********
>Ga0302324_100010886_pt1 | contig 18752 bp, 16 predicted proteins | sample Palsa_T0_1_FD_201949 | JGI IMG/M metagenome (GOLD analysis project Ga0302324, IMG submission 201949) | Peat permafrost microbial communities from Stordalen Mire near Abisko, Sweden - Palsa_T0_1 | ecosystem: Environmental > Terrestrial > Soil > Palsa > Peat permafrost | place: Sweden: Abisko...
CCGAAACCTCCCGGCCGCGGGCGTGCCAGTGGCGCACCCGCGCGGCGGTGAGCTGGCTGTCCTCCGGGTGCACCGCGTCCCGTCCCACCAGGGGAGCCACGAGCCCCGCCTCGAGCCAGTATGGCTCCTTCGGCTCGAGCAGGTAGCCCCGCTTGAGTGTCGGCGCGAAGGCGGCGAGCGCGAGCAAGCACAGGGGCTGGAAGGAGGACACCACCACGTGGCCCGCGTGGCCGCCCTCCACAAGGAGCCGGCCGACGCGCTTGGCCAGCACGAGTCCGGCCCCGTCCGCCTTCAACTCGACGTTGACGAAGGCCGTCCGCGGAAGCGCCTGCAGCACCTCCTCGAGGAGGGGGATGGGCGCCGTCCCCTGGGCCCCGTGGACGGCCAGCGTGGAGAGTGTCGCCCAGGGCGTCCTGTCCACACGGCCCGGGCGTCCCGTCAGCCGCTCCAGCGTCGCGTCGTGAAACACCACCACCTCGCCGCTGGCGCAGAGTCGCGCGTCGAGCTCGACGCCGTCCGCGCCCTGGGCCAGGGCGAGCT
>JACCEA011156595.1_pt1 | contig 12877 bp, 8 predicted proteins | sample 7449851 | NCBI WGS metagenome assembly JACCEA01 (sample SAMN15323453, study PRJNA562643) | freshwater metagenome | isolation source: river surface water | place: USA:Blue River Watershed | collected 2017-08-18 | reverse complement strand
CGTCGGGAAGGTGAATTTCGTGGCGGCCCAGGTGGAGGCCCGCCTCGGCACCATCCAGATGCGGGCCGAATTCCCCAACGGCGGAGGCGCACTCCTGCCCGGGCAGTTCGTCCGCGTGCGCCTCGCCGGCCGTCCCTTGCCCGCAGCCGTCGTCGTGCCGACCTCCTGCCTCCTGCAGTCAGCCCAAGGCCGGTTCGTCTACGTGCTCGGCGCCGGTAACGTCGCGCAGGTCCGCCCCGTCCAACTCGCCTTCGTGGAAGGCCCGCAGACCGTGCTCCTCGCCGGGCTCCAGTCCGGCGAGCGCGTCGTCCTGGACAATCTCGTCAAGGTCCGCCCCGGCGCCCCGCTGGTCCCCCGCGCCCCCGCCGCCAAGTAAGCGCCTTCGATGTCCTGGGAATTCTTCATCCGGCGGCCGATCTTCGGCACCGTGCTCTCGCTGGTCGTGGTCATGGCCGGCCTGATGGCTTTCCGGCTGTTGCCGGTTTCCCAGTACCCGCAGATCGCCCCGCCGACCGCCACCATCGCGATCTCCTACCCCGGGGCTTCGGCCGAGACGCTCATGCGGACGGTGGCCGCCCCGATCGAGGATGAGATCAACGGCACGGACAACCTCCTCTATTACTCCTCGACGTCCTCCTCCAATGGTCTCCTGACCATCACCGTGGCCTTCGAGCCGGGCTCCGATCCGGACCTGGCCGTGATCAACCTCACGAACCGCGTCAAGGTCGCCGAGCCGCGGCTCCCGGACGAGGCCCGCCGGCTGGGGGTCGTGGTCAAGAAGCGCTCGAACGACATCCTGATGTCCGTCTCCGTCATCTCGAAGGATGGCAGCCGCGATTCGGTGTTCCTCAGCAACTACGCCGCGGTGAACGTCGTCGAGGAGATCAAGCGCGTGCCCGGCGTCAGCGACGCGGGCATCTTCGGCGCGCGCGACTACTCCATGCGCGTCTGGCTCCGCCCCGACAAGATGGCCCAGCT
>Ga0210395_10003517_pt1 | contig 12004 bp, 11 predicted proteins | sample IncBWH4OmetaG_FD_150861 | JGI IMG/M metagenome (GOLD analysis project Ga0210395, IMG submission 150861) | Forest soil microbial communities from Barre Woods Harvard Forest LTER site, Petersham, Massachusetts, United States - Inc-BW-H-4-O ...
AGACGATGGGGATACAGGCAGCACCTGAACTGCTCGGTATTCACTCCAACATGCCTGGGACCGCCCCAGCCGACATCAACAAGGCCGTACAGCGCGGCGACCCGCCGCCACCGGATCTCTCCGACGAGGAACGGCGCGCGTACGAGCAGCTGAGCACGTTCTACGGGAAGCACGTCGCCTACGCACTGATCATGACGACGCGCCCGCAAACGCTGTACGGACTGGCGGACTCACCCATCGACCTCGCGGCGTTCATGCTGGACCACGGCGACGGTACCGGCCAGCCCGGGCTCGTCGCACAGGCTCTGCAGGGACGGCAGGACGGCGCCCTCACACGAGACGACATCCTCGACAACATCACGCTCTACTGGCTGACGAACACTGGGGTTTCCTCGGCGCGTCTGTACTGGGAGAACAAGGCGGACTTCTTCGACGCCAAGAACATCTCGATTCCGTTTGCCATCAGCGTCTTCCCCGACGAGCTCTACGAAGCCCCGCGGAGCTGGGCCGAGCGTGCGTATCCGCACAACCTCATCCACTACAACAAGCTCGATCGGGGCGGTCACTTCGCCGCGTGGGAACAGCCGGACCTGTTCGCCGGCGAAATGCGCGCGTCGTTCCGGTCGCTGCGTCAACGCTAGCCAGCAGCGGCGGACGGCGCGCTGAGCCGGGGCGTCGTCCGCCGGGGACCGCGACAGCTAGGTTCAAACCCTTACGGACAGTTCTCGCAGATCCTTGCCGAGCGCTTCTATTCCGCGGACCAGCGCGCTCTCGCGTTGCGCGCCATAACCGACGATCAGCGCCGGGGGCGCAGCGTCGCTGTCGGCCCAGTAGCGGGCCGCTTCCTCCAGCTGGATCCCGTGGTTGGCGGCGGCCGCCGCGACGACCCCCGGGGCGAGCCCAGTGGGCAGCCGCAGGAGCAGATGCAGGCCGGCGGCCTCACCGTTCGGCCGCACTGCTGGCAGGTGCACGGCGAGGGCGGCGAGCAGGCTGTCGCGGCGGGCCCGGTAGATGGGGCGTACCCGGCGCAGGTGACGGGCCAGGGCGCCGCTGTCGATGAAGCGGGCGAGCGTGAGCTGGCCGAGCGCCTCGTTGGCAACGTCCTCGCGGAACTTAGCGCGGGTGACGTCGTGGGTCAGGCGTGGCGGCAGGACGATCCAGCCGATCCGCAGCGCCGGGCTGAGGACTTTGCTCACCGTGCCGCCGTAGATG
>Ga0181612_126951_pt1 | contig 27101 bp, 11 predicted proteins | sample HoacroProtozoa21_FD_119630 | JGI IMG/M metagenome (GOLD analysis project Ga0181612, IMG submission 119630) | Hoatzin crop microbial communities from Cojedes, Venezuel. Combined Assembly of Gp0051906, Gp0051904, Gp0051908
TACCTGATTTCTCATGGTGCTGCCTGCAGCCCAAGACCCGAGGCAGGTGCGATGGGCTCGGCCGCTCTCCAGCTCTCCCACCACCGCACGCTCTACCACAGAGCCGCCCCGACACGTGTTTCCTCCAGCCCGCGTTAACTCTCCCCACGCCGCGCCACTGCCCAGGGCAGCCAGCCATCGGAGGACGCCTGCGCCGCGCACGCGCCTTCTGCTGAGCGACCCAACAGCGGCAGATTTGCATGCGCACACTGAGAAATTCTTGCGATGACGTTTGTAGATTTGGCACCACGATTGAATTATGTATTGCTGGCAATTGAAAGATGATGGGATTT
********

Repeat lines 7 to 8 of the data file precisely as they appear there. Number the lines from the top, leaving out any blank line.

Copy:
>Ga0181612_126951_pt1 | contig 27101 bp, 11 predicted proteins | sample HoacroProtozoa21_FD_119630 | JGI IMG/M metagenome (GOLD analysis project Ga0181612, IMG submission 119630) | Hoatzin crop microbial communities from Cojedes, Venezuel. Combined Assembly of Gp0051906, Gp0051904, Gp0051908
TACCTGATTTCTCATGGTGCTGCCTGCAGCCCAAGACCCGAGGCAGGTGCGATGGGCTCGGCCGCTCTCCAGCTCTCCCACCACCGCACGCTCTACCACAGAGCCGCCCCGACACGTGTTTCCTCCAGCCCGCGTTAACTCTCCCCACGCCGCGCCACTGCCCAGGGCAGCCAGCCATCGGAGGACGCCTGCGCCGCGCACGCGCCTTCTGCTGAGCGACCCAACAGCGGCAGATTTGCATGCGCACACTGAGAAATTCTTGCGATGACGTTTGTAGATTTGGCACCACGATTGAATTATGTATTGCTGGCAATTGAAAGATGATGGGATTT